Saturday, March 01, 2008

Robin Williams and the heretics


Thanks to GQ (reader, not magazine) for passing along this video from c. 2000 when the A&E network did their "Biography of the Millennium" series. Shakespeare not surprisingly merits a segment of his own. What is somewhat surprising is comedian Robin Williams discussing the case for Edward de Vere as Shakespeare.

Williams says, in the bit that begins at the 4 minute, 5 second mark, "[Anti-Stratfordians] also think of not only Francis Bacon but also the Earl of Oxford. There's a huge debate about that. Here's the deal. ... Look in the plays. There's incredible references in Latin, Greek, travel. The scope is global."

If you skip ahead to 4:05 into the segment, though, you'll miss (at 3:10) Williams riffing on The Two Gentleman of Malibu and Richard IV (i.e. Tricky Dick). Brilliant stuff.

2 comments:

George Anderson said...

Robin Williams’ comments regarding the Shakespeare texts are golden: “…Latin, Greek, travel. The scope is global.” Mr. Williams affirms what I feel strongly about, namely that the author of Shakespeare was at heart a philosopher. And as a “lover of wisdom,” he used the medium of theater to convey his “global” message to a reluctant world: somewhat akin to Plato who used the literary dialogue to stage Socrates with friends in the agora (marketplace).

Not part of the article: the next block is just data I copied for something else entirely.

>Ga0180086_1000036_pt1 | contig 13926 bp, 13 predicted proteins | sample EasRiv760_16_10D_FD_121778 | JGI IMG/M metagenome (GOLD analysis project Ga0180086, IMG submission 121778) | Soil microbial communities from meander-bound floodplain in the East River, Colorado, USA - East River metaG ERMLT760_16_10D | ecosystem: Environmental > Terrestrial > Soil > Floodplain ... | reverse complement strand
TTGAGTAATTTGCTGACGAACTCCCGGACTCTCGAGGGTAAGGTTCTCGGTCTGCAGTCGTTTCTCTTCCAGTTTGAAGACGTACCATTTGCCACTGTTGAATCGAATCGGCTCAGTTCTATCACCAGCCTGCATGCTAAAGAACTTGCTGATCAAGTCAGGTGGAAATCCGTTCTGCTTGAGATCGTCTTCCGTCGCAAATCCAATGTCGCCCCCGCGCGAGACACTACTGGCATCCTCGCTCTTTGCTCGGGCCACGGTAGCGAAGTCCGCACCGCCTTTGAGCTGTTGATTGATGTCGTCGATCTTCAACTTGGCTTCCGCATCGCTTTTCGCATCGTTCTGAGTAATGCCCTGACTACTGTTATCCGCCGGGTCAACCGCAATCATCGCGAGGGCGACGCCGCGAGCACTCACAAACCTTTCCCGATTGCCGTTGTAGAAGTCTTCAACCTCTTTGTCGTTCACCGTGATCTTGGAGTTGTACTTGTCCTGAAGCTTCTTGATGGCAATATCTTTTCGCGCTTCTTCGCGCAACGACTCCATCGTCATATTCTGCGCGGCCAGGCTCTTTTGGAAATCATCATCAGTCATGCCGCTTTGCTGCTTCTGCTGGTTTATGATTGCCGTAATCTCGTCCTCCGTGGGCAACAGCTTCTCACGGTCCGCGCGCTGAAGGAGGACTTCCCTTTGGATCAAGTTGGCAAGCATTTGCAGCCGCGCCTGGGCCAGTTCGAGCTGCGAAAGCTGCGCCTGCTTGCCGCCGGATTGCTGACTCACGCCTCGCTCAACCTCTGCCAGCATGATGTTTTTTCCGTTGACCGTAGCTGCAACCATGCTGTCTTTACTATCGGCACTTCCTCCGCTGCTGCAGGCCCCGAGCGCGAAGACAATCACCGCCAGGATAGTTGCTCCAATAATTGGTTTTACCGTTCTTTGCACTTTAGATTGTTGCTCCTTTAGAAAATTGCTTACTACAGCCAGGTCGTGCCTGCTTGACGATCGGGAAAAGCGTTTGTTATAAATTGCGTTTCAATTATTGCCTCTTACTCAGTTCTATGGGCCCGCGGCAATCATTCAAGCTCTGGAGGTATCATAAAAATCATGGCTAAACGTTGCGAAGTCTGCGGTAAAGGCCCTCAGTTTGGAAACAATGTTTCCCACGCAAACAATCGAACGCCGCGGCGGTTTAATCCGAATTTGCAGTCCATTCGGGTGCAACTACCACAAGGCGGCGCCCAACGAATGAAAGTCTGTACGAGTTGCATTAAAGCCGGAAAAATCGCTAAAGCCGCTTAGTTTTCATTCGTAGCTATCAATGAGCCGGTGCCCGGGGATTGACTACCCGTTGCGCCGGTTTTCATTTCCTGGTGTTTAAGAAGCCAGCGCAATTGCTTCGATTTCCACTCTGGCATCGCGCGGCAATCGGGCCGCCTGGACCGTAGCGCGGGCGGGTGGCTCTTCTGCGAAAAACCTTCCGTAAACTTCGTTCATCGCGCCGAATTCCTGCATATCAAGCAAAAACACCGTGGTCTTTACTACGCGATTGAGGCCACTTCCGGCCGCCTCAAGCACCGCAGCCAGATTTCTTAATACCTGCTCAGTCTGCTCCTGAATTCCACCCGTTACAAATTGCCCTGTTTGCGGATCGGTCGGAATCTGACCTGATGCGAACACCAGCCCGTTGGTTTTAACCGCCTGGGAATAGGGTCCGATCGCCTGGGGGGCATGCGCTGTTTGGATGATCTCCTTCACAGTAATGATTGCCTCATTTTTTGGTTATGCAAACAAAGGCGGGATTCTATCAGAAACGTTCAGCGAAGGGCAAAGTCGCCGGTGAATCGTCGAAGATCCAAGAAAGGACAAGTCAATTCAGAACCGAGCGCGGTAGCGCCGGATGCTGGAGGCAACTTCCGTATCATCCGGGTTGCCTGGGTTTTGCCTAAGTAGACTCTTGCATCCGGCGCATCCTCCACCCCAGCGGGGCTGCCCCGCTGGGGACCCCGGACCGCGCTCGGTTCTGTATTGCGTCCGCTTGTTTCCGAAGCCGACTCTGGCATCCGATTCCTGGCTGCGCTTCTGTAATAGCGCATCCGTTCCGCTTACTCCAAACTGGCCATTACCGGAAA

This shift of Shakespeare’s identity offers two advantages to the authorship debate. First, philosophers work in “schools” and study texts that reference prior knowledge/wisdom. If Shakespeare hints of a Platonic tone, then where did that tone come from? “Shakespeare by Another Name” offers a compelling answer. Edward de Vere.
Secondly, another advantage involves the academy (where much of the authorship controversy is raging). It moves the center of gravity of Shakespeare studies from English/Theater departments into Philosophy where currently it is an orphan. And it will stay a philosophical orphan until the dots are connected and students open their eyes. Here is one source that has what modernity has been in great need of: ethics, political theory that includes a balance of political myth and civic fairness, religious tolerance and existential questioning.
And to know that Edward de Vere and Francis Bacon were cousins, it adds more flavor to the stew!

art said...

Also see: http://tinyurl.com/2ml2ez